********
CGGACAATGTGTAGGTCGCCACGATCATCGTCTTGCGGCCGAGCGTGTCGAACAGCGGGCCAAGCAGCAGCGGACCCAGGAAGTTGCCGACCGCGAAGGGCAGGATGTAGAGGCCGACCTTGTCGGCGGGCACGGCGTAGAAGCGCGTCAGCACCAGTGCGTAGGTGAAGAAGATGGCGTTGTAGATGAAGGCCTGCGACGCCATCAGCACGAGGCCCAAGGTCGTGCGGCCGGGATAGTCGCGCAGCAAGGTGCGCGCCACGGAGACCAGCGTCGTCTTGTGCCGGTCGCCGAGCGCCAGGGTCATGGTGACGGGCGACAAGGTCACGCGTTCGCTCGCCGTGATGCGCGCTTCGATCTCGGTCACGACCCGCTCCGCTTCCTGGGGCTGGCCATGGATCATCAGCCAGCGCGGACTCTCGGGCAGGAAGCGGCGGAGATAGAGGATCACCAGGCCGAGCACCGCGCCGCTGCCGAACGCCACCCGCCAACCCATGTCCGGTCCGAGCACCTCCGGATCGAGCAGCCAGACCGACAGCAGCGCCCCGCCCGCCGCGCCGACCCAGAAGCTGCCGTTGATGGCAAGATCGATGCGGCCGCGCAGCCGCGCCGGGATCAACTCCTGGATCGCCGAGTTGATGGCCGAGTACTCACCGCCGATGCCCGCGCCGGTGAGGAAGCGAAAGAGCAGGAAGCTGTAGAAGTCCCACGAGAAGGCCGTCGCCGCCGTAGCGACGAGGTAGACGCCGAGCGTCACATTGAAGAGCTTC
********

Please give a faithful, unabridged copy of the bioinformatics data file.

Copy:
CGGACAATGTGTAGGTCGCCACGATCATCGTCTTGCGGCCGAGCGTGTCGAACAGCGGGCCAAGCAGCAGCGGACCCAGGAAGTTGCCGACCGCGAAGGGCAGGATGTAGAGGCCGACCTTGTCGGCGGGCACGGCGTAGAAGCGCGTCAGCACCAGTGCGTAGGTGAAGAAGATGGCGTTGTAGATGAAGGCCTGCGACGCCATCAGCACGAGGCCCAAGGTCGTGCGGCCGGGATAGTCGCGCAGCAAGGTGCGCGCCACGGAGACCAGCGTCGTCTTGTGCCGGTCGCCGAGCGCCAGGGTCATGGTGACGGGCGACAAGGTCACGCGTTCGCTCGCCGTGATGCGCGCTTCGATCTCGGTCACGACCCGCTCCGCTTCCTGGGGCTGGCCATGGATCATCAGCCAGCGCGGACTCTCGGGCAGGAAGCGGCGGAGATAGAGGATCACCAGGCCGAGCACCGCGCCGCTGCCGAACGCCACCCGCCAACCCATGTCCGGTCCGAGCACCTCCGGATCGAGCAGCCAGACCGACAGCAGCGCCCCGCCCGCCGCGCCGACCCAGAAGCTGCCGTTGATGGCAAGATCGATGCGGCCGCGCAGCCGCGCCGGGATCAACTCCTGGATCGCCGAGTTGATGGCCGAGTACTCACCGCCGATGCCCGCGCCGGTGAGGAAGCGAAAGAGCAGGAAGCTGTAGAAGTCCCACGAGAAGGCCGTCGCCGCCGTAGCGACGAGGTAGACGCCGAGCGTCACATTGAAGAGCTTC